Over the weekend, it was also reported that Securites and Exchange Board of India (SEBI), India’s market regulatory body, is looking into Adani Group’s foreign portfolio investors in the light of the accusations made by Hindenburg.
Before markets opened for trading this week, the short-seller maintained conviction on its investigations, and refuted Adani’s 413-page response by pointing out how the lengthy reply has skipped many crucial questions that were raised in the initial Hindenburg report. This included questions on Adani Group’s connection with Chang Chung-Ling, a Chinese national who has apparently served the conglomerate and benefitted from it in many questionable manners.
Fumbling With The FPO
When the markets opened for trading on Monday, it seemed that the 413-page response could not achieve what it had set out to do. Investors continued selling off Adani shares and even the FPO did not attract much attention on its penultimate day. However, Abu Dhabi’s International Holding Company announced that it would invest $381 million in the FPO, perhaps to stimulate other big investors into buying up the share sale.
That is exactly what happened on the FPO’s third and final day. Despite retail investors only subscribing to 12 per cent of their reserved quota and employee category witnessing only 55 per cent subscription, the share sale was fully subscribed by the end of the day. Qualified institutional banks and non-institutional investors (NII) stepped in to save the share sale.
However, the puzzling aspect of the FPO’s last day wonder was that the investors who pooled in money on Tuesday were subscribing to shares at a price way higher than the then market price. While the lower end of the FPO's price band was Rs 3,112, Adani Enterprises closed at Rs 2,948 that day. This implies that the NIIs who bought the shares were buying it at a premium price.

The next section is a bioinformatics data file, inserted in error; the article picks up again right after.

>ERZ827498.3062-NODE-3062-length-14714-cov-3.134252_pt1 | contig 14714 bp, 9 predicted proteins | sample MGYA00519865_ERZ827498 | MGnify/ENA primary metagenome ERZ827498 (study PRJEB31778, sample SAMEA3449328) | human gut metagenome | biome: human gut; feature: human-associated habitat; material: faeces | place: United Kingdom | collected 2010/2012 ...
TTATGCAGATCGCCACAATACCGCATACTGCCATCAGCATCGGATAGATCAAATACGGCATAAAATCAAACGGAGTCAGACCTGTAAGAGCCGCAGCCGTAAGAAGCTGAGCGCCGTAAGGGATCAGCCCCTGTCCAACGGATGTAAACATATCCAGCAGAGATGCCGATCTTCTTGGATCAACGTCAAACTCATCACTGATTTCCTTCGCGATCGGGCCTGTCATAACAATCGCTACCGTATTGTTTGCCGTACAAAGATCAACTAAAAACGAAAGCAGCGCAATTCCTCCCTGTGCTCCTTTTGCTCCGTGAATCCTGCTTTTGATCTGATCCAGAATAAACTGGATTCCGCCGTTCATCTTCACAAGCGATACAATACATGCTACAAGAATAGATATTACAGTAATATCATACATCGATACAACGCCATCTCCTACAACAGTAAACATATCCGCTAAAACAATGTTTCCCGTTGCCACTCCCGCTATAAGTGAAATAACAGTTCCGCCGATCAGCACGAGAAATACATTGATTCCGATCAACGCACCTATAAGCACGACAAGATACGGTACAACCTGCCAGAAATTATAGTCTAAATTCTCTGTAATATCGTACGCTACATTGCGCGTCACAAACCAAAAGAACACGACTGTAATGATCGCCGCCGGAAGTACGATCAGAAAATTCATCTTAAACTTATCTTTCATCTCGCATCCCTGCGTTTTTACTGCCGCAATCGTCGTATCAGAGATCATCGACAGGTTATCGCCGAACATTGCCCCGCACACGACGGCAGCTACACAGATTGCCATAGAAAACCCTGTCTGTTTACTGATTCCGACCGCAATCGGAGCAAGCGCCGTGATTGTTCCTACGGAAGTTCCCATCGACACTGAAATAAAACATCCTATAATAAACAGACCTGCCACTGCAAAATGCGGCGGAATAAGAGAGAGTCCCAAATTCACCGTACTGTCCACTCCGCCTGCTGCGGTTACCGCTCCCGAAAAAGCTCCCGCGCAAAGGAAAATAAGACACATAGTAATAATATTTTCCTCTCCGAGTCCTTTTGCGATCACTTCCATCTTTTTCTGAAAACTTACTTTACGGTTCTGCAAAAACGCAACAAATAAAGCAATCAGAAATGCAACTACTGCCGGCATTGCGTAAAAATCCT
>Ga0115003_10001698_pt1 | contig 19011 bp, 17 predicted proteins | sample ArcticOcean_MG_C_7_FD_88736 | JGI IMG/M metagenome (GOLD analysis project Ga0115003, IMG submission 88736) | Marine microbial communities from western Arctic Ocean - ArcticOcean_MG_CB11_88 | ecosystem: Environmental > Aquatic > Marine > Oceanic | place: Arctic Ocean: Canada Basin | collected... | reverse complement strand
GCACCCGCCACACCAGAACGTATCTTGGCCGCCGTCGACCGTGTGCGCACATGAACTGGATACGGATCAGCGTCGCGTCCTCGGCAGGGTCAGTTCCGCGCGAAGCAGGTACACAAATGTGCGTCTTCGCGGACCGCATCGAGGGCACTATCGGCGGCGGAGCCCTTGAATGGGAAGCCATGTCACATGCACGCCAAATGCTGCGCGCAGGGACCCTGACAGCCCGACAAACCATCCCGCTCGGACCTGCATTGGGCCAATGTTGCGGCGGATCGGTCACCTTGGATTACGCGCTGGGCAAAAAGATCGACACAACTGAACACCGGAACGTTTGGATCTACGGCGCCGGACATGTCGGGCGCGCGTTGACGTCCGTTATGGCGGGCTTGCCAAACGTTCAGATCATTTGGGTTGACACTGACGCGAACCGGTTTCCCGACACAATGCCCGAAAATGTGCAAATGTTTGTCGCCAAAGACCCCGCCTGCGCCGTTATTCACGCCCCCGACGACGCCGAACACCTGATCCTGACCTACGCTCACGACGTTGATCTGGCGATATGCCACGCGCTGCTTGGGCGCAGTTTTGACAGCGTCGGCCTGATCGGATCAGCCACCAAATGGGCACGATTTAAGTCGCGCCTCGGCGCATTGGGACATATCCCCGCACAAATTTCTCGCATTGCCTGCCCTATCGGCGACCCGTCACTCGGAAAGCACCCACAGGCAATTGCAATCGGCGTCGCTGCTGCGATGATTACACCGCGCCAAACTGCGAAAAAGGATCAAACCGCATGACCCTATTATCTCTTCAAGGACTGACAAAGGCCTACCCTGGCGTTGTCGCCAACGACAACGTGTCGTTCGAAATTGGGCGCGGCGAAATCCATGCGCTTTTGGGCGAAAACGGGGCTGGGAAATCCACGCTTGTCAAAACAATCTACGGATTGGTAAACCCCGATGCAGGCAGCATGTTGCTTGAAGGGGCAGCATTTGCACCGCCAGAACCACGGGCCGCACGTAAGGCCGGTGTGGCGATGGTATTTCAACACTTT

There is uncertainty as to who these investors are because it is likely that Adani Group itself bought into the share sale, as Forbes has suggested. Elara Capital and Monarch Networth Capital were two of the underwriters for the FPO and these two investment firms were mentioned in the Hindenburg report as having dubious relations with Adani Group.
Despite the successful subscription of the FPO, Adani scrips continued to fall on Wednesday, with many of them ending on their lower circuits. After seeing the market rout for five consecutive days, the Adani Group finally decided to call off the share sale and made an announcement regarding this late at night this Wednesday. It was also clarified that money will be returned to those who already subscribed. This back step from Gautam Adani, although said to be due to ‘market volatility’, is an acknowledgment of the fact that investors are losing faith in Adani firms.
Now, with international lending firms such as Credit Suisse and Citigroup refusing to entertain Adani securities as collateral for loans, it is clear that the scrutiny on Adani is not ending anytime soon. In just a matter of days, Gautam Adani went from the third richest individual in the world to a businessman who is being doubted by international lending firms, regulators and media. His position on the Forbes real-time billionaires list slipped to 15th rank, and it is likely to drop further as Adani stocks continue to fall on the Indian bourses.
Although SEBI and other regulatory bodies have not clarified its present view on Adani stocks and the cancelled share sale, it is evident that even opposition leaders are piling up more pressure for regulators to take action. With this matter gaining global media attention, the regulators’ actions will also be keenly looked at. Here, it is not just Gautam Adani’s net worth and his firms’ valuations that are at stake, the eventual conclusion to this Adani-Hindenburg will also determine the general public’s perception of the Indian markets.